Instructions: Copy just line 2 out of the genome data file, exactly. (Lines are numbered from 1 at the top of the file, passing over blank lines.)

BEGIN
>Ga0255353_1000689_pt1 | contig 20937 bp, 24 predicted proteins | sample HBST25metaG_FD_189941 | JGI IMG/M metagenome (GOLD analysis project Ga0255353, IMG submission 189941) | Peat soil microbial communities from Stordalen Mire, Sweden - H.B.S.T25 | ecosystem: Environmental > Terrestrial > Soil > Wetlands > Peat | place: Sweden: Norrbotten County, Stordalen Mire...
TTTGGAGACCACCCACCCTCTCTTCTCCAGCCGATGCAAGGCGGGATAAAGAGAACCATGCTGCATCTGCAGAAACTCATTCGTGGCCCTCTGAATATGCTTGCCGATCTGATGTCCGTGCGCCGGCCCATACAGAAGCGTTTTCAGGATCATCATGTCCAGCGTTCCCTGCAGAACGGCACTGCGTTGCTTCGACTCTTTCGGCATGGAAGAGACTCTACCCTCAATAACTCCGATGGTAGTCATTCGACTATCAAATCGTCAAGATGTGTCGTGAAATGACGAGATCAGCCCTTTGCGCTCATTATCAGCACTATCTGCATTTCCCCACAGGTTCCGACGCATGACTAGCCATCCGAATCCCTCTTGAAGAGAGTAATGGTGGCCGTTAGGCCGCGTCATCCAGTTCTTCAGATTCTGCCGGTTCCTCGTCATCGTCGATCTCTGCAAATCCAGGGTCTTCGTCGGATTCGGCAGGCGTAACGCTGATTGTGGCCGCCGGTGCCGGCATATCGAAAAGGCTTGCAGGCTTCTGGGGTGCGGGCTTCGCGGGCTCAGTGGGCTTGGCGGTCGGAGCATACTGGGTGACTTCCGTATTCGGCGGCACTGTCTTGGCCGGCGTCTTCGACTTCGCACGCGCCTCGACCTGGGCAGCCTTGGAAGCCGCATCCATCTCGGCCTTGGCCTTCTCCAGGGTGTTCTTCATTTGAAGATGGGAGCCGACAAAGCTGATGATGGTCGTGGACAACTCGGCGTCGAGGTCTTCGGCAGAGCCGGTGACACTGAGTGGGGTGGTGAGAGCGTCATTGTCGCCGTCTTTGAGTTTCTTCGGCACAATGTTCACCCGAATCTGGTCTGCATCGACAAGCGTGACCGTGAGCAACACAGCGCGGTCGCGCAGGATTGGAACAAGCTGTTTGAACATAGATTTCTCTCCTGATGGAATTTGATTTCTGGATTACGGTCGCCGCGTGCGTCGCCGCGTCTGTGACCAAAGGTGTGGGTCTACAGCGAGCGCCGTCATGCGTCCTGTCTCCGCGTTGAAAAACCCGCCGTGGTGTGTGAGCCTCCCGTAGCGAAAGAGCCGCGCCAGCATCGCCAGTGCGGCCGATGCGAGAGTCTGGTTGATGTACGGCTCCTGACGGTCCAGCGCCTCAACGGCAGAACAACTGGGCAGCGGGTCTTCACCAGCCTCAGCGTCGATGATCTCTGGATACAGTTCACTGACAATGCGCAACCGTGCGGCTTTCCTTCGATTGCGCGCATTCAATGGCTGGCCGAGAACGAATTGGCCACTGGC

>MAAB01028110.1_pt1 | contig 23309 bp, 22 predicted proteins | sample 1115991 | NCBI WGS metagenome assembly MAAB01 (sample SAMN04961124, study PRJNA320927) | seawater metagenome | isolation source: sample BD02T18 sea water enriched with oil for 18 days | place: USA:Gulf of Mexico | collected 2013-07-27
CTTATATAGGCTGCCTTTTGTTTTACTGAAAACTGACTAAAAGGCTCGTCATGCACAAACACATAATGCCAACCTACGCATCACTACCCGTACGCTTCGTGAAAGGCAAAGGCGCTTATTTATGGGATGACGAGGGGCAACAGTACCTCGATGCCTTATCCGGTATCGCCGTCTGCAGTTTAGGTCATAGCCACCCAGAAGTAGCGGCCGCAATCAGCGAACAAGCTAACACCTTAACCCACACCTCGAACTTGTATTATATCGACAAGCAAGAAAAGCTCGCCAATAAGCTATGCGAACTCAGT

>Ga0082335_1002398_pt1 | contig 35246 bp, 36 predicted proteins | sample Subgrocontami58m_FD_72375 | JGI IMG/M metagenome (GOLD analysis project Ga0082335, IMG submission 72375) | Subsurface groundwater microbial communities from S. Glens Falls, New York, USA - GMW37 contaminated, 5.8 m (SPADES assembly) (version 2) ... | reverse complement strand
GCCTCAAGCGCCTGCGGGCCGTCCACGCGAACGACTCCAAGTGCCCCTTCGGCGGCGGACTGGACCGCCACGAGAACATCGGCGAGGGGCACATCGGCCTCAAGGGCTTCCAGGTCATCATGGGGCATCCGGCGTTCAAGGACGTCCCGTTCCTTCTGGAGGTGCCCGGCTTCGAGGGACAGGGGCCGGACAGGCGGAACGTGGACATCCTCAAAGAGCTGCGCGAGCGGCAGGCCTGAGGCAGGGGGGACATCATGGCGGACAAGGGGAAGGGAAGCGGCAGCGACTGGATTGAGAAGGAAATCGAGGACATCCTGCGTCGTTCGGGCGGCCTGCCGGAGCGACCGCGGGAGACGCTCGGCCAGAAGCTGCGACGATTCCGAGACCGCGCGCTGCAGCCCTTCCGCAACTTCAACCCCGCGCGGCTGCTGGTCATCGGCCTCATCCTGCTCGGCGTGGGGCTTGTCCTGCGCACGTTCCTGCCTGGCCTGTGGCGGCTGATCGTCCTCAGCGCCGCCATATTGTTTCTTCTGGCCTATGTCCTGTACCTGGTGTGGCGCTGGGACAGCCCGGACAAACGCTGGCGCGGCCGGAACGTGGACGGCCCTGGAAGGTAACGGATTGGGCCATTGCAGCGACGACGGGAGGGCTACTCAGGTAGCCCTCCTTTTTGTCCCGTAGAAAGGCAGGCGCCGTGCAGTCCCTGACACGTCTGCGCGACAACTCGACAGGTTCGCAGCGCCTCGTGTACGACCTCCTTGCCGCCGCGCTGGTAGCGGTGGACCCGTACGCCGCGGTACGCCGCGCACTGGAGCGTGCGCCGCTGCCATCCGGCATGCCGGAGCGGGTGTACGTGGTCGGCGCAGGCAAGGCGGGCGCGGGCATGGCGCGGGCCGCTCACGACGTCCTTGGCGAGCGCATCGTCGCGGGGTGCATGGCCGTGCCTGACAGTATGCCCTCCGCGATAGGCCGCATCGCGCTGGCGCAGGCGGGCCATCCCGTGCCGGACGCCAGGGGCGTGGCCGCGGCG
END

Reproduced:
TTTGGAGACCACCCACCCTCTCTTCTCCAGCCGATGCAAGGCGGGATAAAGAGAACCATGCTGCATCTGCAGAAACTCATTCGTGGCCCTCTGAATATGCTTGCCGATCTGATGTCCGTGCGCCGGCCCATACAGAAGCGTTTTCAGGATCATCATGTCCAGCGTTCCCTGCAGAACGGCACTGCGTTGCTTCGACTCTTTCGGCATGGAAGAGACTCTACCCTCAATAACTCCGATGGTAGTCATTCGACTATCAAATCGTCAAGATGTGTCGTGAAATGACGAGATCAGCCCTTTGCGCTCATTATCAGCACTATCTGCATTTCCCCACAGGTTCCGACGCATGACTAGCCATCCGAATCCCTCTTGAAGAGAGTAATGGTGGCCGTTAGGCCGCGTCATCCAGTTCTTCAGATTCTGCCGGTTCCTCGTCATCGTCGATCTCTGCAAATCCAGGGTCTTCGTCGGATTCGGCAGGCGTAACGCTGATTGTGGCCGCCGGTGCCGGCATATCGAAAAGGCTTGCAGGCTTCTGGGGTGCGGGCTTCGCGGGCTCAGTGGGCTTGGCGGTCGGAGCATACTGGGTGACTTCCGTATTCGGCGGCACTGTCTTGGCCGGCGTCTTCGACTTCGCACGCGCCTCGACCTGGGCAGCCTTGGAAGCCGCATCCATCTCGGCCTTGGCCTTCTCCAGGGTGTTCTTCATTTGAAGATGGGAGCCGACAAAGCTGATGATGGTCGTGGACAACTCGGCGTCGAGGTCTTCGGCAGAGCCGGTGACACTGAGTGGGGTGGTGAGAGCGTCATTGTCGCCGTCTTTGAGTTTCTTCGGCACAATGTTCACCCGAATCTGGTCTGCATCGACAAGCGTGACCGTGAGCAACACAGCGCGGTCGCGCAGGATTGGAACAAGCTGTTTGAACATAGATTTCTCTCCTGATGGAATTTGATTTCTGGATTACGGTCGCCGCGTGCGTCGCCGCGTCTGTGACCAAAGGTGTGGGTCTACAGCGAGCGCCGTCATGCGTCCTGTCTCCGCGTTGAAAAACCCGCCGTGGTGTGTGAGCCTCCCGTAGCGAAAGAGCCGCGCCAGCATCGCCAGTGCGGCCGATGCGAGAGTCTGGTTGATGTACGGCTCCTGACGGTCCAGCGCCTCAACGGCAGAACAACTGGGCAGCGGGTCTTCACCAGCCTCAGCGTCGATGATCTCTGGATACAGTTCACTGACAATGCGCAACCGTGCGGCTTTCCTTCGATTGCGCGCATTCAATGGCTGGCCGAGAACGAATTGGCCACTGGC